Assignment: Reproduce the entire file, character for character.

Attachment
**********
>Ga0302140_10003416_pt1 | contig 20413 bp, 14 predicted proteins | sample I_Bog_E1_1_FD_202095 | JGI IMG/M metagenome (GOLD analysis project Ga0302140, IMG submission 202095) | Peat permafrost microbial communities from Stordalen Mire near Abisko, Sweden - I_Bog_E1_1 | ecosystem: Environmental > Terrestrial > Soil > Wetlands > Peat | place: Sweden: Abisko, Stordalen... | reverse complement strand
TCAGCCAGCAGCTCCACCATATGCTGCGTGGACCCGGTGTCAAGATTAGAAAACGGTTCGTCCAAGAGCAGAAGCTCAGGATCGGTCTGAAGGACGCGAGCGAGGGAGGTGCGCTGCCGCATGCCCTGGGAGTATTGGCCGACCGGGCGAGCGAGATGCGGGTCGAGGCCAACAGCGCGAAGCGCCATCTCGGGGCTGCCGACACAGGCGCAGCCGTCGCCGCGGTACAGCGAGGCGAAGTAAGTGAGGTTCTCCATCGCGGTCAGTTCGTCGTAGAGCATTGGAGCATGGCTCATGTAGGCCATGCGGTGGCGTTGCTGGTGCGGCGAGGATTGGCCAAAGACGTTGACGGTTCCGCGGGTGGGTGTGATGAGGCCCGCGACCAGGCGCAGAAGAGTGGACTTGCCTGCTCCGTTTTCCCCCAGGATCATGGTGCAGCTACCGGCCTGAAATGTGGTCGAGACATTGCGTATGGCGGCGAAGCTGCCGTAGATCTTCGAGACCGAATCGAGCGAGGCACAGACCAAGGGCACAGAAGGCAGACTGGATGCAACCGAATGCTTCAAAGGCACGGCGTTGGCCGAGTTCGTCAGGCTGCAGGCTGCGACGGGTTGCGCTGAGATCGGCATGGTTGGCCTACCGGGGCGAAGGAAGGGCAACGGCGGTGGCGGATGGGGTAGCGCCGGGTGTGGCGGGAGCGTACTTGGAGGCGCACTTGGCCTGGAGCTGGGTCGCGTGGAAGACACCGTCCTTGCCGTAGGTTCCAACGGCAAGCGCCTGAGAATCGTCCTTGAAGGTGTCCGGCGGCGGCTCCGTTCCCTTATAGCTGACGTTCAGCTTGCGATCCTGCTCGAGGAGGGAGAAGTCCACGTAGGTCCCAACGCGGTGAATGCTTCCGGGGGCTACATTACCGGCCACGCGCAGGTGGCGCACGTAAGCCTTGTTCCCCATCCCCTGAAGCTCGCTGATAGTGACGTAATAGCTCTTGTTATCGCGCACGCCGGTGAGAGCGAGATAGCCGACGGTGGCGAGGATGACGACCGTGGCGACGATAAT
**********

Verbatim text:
>Ga0302140_10003416_pt1 | contig 20413 bp, 14 predicted proteins | sample I_Bog_E1_1_FD_202095 | JGI IMG/M metagenome (GOLD analysis project Ga0302140, IMG submission 202095) | Peat permafrost microbial communities from Stordalen Mire near Abisko, Sweden - I_Bog_E1_1 | ecosystem: Environmental > Terrestrial > Soil > Wetlands > Peat | place: Sweden: Abisko, Stordalen... | reverse complement strand
TCAGCCAGCAGCTCCACCATATGCTGCGTGGACCCGGTGTCAAGATTAGAAAACGGTTCGTCCAAGAGCAGAAGCTCAGGATCGGTCTGAAGGACGCGAGCGAGGGAGGTGCGCTGCCGCATGCCCTGGGAGTATTGGCCGACCGGGCGAGCGAGATGCGGGTCGAGGCCAACAGCGCGAAGCGCCATCTCGGGGCTGCCGACACAGGCGCAGCCGTCGCCGCGGTACAGCGAGGCGAAGTAAGTGAGGTTCTCCATCGCGGTCAGTTCGTCGTAGAGCATTGGAGCATGGCTCATGTAGGCCATGCGGTGGCGTTGCTGGTGCGGCGAGGATTGGCCAAAGACGTTGACGGTTCCGCGGGTGGGTGTGATGAGGCCCGCGACCAGGCGCAGAAGAGTGGACTTGCCTGCTCCGTTTTCCCCCAGGATCATGGTGCAGCTACCGGCCTGAAATGTGGTCGAGACATTGCGTATGGCGGCGAAGCTGCCGTAGATCTTCGAGACCGAATCGAGCGAGGCACAGACCAAGGGCACAGAAGGCAGACTGGATGCAACCGAATGCTTCAAAGGCACGGCGTTGGCCGAGTTCGTCAGGCTGCAGGCTGCGACGGGTTGCGCTGAGATCGGCATGGTTGGCCTACCGGGGCGAAGGAAGGGCAACGGCGGTGGCGGATGGGGTAGCGCCGGGTGTGGCGGGAGCGTACTTGGAGGCGCACTTGGCCTGGAGCTGGGTCGCGTGGAAGACACCGTCCTTGCCGTAGGTTCCAACGGCAAGCGCCTGAGAATCGTCCTTGAAGGTGTCCGGCGGCGGCTCCGTTCCCTTATAGCTGACGTTCAGCTTGCGATCCTGCTCGAGGAGGGAGAAGTCCACGTAGGTCCCAACGCGGTGAATGCTTCCGGGGGCTACATTACCGGCCACGCGCAGGTGGCGCACGTAAGCCTTGTTCCCCATCCCCTGAAGCTCGCTGATAGTGACGTAATAGCTCTTGTTATCGCGCACGCCGGTGAGAGCGAGATAGCCGACGGTGGCGAGGATGACGACCGTGGCGACGATAAT